Global warming and heat stress in horses

The maximum daily temperatures are climbing globally, and stable management approaches may have to be changed, says Dr Mac.

Global warming and heat stress in horses
Severe heat stress can lead to anhidrosis, heat stroke, or brain damage in horses.
Photo: FW Archive
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It is a good time to learn how to recognise the signs of heat stress in horses, and also to understand how to restructure stable management to keep horses cool at midday. In horses, as in other warm-blooded mammals; the body temperature is measured rectally and varies between 37,5°C and 38,5°C throughout the year.

Scientists have described the optimal range of daily temperature for a specified species as the ‘thermoneutral’ range. For horses, this was calculated at between 5°C and 25°C .

However, it varies according to breed and conformation. For instance, Arabian horses were line-bred over several thousand years to function well in the hot deserts of the Middle East and North Africa.

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In contrast, breeds like the Iceland pony have been selected for their ability to survive ice and snow. Their conformation is different. The Arabian is long-legged and lean with little fat, so that it stands high above the heat-reflecting desert sand. Its coat is fine and the sweat evaporates fast.

The mane and forelock are fine-haired, but thick, to shelter the neck and brain stem from heat. The tail is held high and its long hairs flick away desert flies, or waft like a fan to produce a draft and aid sweat evaporation.

Their nostrils are wide to breathe cool air in rapidly and their hearts are large to pump cool, oxygen-rich blood through the surface capillaries that are cooled by sweat. Their movement is ‘floating’, with long strides.

In contrast, Icelandic pony breeds and farm horses used in Europe have thick coats and hairy ‘feathers’ over their hooves to insulate them against subzero temperatures. The faces and ears of these breeds are covered, inside and out, with thick hairs to prevent them from freezing.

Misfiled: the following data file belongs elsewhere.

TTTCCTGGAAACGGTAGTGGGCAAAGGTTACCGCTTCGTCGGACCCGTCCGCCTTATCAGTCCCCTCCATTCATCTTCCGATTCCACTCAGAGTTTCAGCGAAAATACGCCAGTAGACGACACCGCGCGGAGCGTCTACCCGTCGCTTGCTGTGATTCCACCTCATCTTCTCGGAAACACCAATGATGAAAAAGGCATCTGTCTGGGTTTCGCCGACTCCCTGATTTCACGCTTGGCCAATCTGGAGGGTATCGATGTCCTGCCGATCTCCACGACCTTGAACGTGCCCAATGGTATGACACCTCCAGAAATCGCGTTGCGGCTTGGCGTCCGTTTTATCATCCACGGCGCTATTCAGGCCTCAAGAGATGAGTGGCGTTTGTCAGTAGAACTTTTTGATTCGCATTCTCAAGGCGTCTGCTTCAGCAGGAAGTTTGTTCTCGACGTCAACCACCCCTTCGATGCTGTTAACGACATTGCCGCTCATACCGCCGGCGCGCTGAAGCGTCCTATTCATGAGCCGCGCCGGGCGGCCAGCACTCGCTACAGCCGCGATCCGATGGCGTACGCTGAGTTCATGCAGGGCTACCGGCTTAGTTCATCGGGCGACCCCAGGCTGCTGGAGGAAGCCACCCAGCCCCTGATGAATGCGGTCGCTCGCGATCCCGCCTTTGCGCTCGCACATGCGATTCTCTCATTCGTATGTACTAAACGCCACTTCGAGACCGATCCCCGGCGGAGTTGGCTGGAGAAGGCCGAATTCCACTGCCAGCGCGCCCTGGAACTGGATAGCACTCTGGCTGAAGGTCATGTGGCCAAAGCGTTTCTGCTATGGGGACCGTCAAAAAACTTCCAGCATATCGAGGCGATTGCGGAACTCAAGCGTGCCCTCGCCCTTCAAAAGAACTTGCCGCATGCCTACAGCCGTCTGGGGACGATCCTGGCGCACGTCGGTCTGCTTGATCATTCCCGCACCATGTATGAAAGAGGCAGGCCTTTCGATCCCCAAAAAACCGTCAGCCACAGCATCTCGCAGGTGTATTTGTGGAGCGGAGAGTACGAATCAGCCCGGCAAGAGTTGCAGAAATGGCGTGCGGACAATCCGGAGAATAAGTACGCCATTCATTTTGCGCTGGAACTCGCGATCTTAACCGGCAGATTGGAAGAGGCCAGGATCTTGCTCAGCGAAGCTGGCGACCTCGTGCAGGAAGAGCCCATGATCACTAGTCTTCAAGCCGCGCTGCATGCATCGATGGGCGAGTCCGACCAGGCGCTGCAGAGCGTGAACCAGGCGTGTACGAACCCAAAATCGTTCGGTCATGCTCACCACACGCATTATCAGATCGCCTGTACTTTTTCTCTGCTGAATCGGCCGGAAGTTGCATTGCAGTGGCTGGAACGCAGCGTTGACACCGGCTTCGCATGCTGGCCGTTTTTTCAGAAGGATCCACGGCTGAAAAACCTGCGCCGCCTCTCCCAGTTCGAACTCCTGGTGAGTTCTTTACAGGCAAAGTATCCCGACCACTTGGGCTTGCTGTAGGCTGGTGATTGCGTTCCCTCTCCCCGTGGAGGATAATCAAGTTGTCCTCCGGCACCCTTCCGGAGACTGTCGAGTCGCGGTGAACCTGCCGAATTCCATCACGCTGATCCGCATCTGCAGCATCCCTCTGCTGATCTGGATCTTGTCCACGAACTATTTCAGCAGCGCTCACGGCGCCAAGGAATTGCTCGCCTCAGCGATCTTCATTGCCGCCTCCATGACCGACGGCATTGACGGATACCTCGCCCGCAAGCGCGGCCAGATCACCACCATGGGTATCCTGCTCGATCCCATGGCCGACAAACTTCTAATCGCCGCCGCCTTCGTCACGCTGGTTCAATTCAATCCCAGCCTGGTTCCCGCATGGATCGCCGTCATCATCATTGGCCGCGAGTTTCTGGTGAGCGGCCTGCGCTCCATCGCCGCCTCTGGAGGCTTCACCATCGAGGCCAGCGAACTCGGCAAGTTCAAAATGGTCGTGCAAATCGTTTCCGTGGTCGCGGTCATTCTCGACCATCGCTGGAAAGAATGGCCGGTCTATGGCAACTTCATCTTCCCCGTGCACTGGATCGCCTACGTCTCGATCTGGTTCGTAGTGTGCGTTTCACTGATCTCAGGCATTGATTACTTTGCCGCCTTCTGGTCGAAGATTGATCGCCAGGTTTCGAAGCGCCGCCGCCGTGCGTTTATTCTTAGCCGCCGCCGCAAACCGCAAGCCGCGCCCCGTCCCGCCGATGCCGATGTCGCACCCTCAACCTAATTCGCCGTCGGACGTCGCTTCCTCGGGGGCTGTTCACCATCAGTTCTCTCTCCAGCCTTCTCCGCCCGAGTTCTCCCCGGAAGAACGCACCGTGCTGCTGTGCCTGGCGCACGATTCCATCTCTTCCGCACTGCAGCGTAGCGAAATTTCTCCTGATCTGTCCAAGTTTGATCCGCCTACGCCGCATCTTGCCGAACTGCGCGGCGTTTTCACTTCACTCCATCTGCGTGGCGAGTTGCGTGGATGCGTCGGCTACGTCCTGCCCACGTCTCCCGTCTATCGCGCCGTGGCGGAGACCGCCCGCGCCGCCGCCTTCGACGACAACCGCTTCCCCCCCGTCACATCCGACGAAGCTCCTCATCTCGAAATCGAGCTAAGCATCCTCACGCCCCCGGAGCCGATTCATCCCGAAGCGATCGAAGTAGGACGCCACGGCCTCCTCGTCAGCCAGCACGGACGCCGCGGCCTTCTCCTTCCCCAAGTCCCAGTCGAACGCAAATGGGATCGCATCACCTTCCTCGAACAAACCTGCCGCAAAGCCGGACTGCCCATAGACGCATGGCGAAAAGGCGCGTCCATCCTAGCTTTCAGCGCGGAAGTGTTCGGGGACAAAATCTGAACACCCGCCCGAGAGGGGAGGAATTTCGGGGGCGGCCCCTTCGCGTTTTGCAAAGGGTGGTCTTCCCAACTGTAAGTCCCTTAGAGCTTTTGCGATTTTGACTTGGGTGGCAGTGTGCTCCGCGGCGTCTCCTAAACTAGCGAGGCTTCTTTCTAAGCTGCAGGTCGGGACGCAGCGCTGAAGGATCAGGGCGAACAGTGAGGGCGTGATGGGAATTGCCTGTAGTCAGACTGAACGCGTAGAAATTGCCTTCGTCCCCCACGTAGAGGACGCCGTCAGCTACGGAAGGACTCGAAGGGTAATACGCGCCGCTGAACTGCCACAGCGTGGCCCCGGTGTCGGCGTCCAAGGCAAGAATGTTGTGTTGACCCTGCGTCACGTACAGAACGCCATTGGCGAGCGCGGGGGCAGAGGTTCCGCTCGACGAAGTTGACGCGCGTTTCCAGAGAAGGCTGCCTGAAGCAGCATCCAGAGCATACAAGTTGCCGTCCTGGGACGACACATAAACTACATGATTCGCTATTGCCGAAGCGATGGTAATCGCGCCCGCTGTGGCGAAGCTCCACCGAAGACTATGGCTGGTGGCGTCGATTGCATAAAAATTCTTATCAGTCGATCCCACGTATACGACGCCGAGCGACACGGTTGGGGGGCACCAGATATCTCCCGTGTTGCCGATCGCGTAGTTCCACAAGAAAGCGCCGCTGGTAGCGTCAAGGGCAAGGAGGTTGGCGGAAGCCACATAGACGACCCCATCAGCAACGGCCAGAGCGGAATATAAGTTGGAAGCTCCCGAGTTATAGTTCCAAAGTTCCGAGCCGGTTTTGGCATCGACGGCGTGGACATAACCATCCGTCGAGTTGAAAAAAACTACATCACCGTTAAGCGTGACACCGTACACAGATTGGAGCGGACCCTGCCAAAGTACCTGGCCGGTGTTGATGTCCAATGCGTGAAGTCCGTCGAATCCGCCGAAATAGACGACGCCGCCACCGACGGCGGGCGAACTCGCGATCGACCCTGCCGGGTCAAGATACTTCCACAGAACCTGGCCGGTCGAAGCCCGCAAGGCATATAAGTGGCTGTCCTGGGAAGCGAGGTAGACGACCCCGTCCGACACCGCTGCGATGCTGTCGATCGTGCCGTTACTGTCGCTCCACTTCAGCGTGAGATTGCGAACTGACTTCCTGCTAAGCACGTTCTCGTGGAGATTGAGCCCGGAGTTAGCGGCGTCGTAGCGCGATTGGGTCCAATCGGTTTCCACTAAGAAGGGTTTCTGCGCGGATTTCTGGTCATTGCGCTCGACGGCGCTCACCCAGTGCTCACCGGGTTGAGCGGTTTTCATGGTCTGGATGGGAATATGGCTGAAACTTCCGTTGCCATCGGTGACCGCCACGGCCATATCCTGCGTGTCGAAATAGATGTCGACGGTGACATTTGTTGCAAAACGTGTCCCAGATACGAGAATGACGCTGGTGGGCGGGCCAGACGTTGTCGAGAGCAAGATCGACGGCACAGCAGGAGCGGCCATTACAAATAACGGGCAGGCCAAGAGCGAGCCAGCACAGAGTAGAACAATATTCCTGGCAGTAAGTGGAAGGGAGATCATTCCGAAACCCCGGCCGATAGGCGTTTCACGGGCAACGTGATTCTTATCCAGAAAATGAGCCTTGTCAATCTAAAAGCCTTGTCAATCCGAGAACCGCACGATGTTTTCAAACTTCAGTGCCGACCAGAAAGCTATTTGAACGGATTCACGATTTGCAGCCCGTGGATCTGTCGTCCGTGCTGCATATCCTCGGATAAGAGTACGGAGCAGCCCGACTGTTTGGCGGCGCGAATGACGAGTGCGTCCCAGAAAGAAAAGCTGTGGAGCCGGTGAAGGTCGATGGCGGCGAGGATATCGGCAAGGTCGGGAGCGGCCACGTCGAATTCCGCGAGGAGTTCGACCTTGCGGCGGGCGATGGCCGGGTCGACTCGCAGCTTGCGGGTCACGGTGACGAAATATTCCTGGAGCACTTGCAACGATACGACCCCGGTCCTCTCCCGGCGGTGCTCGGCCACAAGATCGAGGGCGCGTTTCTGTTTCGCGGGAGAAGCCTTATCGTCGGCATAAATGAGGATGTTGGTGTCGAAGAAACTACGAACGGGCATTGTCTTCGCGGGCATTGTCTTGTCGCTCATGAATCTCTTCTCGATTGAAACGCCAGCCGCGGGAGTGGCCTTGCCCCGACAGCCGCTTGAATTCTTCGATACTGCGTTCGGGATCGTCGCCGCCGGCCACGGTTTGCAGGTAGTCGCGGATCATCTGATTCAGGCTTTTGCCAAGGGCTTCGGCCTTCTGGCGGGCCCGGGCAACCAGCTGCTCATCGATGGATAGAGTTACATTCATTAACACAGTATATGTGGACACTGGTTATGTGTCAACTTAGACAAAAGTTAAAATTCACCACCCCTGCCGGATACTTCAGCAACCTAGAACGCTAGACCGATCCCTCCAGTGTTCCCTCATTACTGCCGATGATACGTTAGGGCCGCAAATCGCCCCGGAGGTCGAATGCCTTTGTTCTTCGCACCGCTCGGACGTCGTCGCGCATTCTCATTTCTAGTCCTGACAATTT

Legs, joints and hooves are thick, and blood vessels have a larger diameter. The movement is not floating, but a rapid up-and-down trot to assist in pumping the blood rapidly through their vessels to warm up the muscles, joints and skin.

Historically, these two conformational extremes have represented the so-called hot- and cold-blooded breeds of horses. Breeds related to the Arabians include English thoroughbreds, Quarter Horses, Barbs, Spanish and Portuguese horses.

These breeds will obviously be more suited to the heat than horses bred to survive and work in cold climates. It will, however, be very important to groom out all long winter hair at the start of summer, and also to prioritise enough shade during the day.

The cheapest way will obviously be the use of shade cloth.

Countering the heat
Salt and mineral blocks and freely available clean drinking water should compensate for excessive sweating. When horses come in after a ride, the sweat should be rinsed off immediately. Perhaps a wet sponge would be more suitable to save water.

The electricity problem probably precludes the use of fans in stables, but they may need to be redesigned to increase airflow and allow warm air to rise and escape through vents in the roof.

Excessive heat may result in manure rotting more quickly, needing alternate methods of composting.

Methods of storing feed and hay may also have to be re-examined. Fire prevention, in both the stables and the fields, may have to be prioritised.

Lunging and riding will be at sunrise or sunset, when it’s cooler. For commercial stable yards, the whole timetable may have to be completely rearranged, with outrides and lessons at sunrise and sunset during the summer months, which means more lighting will be needed.